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T&P drain tee to A/C


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You might be trying to post too large a photo. If you've got windows, go to powertoys for windows and downsize the free image resizing tool there and then try again. Also make sure that there aren't any blanks and special symbols in the photo and that you've saved it in an acceptable format such as .jpg.

OT - OF!!!


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Here's the relevant section from the 2000 IRC:

§RP2803.6.1 Requirements of discharge pipe. The outlet of a pressure relief valve, temperature relief valve or combination thereof, shall not be directly connected to the drainage system. The discharge from the relief valve shall be piped full size separately to the outside of the building or to an indirect waste receptor located inside the building. In areas subject to freezing, the relief valve shall discharge through an air gap into an indirect waste receptor located within a heated space. The discharge shall be installed in a manner that does not cause personal injury or property damage and that is readily observable by the building occupants. The discharge from a relief valve shall not be trapped. The diameter of the discharge piping shall not be less than the diameter of the relief valve outlet. The discharge pipe shall be installed so as to drain by gravity flow and shall terminate atmospherically not more than 6 inches (152 mm) above the floor. The end of the discharge pipe shall not be threaded.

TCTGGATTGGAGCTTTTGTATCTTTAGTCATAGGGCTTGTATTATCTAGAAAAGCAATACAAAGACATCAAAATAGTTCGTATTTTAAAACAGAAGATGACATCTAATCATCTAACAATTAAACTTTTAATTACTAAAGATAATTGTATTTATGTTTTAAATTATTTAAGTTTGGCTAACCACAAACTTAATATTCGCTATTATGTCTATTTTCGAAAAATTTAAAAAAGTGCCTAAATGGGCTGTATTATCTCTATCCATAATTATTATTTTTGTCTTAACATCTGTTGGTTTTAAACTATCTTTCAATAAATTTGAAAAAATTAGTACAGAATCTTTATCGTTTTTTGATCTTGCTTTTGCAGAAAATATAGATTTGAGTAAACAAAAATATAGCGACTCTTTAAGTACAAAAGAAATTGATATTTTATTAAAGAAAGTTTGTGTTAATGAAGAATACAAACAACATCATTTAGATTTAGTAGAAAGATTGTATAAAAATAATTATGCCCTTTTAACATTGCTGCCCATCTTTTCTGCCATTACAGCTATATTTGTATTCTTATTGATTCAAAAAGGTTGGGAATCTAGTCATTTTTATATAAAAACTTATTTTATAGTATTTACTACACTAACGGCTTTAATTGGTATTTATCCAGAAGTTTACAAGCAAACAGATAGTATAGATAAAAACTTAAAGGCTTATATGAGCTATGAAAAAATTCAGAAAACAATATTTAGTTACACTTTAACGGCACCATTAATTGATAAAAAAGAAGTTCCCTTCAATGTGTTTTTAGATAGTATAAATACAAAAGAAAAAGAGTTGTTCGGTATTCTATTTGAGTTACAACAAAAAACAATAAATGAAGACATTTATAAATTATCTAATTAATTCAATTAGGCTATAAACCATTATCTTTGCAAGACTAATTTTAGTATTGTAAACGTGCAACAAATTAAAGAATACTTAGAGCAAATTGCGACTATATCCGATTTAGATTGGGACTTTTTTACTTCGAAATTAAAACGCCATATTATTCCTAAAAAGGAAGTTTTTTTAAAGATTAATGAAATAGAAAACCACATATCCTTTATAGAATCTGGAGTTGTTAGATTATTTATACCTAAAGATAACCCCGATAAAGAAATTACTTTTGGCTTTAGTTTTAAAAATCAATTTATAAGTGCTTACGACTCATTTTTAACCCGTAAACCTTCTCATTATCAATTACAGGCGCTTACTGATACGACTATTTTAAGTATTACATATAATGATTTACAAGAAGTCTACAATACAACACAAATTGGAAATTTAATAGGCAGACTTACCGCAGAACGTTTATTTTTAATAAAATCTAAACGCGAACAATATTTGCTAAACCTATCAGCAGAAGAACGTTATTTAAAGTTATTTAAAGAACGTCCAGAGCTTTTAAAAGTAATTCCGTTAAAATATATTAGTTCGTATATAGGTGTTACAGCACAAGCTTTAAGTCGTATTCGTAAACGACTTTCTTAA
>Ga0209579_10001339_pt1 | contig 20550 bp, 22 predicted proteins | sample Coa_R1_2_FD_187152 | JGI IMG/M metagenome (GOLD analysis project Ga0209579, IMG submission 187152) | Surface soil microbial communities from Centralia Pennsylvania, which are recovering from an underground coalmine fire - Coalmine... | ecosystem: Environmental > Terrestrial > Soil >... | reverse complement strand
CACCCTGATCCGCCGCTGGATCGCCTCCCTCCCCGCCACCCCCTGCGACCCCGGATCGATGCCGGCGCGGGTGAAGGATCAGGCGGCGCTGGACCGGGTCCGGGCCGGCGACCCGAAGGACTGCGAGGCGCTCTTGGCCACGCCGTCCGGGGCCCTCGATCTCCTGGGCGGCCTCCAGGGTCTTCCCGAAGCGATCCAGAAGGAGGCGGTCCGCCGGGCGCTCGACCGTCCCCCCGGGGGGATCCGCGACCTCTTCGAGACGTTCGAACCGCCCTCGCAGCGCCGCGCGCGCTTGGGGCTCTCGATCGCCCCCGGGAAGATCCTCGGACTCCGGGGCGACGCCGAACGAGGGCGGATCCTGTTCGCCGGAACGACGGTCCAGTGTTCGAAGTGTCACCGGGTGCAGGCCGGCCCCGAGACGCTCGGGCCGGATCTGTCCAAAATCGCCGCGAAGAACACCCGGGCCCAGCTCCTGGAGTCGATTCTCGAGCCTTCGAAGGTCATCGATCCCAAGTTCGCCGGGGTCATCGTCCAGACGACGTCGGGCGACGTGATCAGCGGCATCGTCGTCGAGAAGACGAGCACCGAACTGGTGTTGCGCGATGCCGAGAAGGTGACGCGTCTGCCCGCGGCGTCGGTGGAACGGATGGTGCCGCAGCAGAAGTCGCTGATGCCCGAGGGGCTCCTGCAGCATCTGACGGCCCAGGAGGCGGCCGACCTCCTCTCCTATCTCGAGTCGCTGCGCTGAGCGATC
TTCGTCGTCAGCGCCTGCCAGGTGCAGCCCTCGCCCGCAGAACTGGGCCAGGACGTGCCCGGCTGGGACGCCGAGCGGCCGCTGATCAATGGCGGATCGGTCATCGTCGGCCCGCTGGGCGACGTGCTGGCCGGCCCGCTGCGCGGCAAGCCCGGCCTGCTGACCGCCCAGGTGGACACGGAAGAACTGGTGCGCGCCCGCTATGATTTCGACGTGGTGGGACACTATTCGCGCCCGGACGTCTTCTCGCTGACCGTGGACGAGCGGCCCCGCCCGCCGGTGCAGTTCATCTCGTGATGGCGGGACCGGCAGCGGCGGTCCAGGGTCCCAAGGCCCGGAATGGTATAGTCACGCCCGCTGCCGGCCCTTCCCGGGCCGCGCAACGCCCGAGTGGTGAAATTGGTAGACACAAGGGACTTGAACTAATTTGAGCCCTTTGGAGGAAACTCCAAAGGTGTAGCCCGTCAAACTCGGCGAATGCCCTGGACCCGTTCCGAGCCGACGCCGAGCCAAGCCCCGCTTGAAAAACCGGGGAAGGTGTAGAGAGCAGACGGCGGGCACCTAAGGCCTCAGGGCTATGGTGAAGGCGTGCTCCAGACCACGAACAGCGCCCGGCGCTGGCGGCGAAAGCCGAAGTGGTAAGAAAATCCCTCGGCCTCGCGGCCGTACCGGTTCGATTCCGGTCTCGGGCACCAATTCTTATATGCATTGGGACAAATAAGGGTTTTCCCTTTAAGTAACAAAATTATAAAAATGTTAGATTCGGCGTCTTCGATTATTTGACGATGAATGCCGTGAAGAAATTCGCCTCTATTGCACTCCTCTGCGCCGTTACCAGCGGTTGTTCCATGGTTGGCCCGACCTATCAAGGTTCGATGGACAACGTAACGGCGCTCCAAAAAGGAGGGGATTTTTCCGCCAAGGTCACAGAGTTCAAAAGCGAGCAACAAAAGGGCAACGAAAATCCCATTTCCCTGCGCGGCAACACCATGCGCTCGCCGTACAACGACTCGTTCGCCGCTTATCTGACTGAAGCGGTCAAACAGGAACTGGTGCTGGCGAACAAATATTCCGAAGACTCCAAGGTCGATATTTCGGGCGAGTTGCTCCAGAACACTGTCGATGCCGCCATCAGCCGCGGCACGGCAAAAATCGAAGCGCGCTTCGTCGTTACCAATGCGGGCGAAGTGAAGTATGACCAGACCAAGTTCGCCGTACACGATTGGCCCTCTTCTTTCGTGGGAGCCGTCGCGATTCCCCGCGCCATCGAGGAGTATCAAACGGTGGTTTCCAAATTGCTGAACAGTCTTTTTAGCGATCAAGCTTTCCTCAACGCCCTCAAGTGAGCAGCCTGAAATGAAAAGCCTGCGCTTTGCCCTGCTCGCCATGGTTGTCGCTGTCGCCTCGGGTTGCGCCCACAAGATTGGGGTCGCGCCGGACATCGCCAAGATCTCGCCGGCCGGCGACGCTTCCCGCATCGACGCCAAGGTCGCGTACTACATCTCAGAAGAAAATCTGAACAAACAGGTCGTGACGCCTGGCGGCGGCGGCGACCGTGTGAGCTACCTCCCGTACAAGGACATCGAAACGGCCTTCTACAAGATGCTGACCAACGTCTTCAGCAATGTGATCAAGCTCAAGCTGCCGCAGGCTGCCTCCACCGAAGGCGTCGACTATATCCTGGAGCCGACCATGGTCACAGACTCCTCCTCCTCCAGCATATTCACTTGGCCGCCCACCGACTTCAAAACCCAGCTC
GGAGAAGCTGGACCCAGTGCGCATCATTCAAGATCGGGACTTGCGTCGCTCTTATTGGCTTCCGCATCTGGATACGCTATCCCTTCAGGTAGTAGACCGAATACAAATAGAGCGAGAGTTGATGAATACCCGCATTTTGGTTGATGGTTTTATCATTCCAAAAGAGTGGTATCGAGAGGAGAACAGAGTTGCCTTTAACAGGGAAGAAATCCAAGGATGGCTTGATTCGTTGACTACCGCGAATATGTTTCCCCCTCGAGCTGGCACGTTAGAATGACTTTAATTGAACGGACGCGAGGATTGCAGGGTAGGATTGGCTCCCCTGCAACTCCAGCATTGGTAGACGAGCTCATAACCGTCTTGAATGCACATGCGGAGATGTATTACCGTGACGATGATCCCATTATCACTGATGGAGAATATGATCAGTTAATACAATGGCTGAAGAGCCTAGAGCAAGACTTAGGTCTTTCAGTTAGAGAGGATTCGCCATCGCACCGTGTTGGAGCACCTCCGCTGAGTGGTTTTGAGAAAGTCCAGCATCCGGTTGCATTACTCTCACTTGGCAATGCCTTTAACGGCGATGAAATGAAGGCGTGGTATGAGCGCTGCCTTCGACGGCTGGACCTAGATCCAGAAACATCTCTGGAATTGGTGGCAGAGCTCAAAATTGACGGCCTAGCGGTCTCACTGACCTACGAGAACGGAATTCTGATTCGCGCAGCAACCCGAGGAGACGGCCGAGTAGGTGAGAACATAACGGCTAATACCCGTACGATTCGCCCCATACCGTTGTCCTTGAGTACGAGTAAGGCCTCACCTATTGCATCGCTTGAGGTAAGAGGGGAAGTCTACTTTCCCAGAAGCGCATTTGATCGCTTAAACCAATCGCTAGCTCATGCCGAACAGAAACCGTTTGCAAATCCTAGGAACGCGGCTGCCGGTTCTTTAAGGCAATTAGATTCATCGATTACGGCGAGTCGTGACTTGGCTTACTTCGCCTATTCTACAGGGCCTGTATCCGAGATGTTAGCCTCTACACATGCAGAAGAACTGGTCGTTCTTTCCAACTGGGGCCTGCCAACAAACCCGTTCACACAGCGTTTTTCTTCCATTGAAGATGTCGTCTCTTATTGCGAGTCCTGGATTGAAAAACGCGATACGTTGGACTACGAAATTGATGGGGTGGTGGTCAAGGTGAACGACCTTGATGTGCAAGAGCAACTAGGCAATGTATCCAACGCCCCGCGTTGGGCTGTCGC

The code is specific that the "discharge from the relief valve shall be piped full size separately" and that it can only go to one of two places -- either outside the building or to an indirect waste receptor inside the building. There are not any exceptions or additional provisions. An additional requirement is that the discharge needs to be "readily observable by the building occupants." This is so the building occupants can see and become aware the the TPR valve is discharging. If the air conditioning condensate drain line and the TPR drain line are connected together, and there is water coming out of the end of the pipe most of the time (AC condensate), the homeowner might not know or notice when the TPR releases or starts leaking.

P.S. - Dang, that Scott P is quick! I had a half-finished reply cued up, left to put on a fresh pot of coffee, and then came back to proof-read & post.

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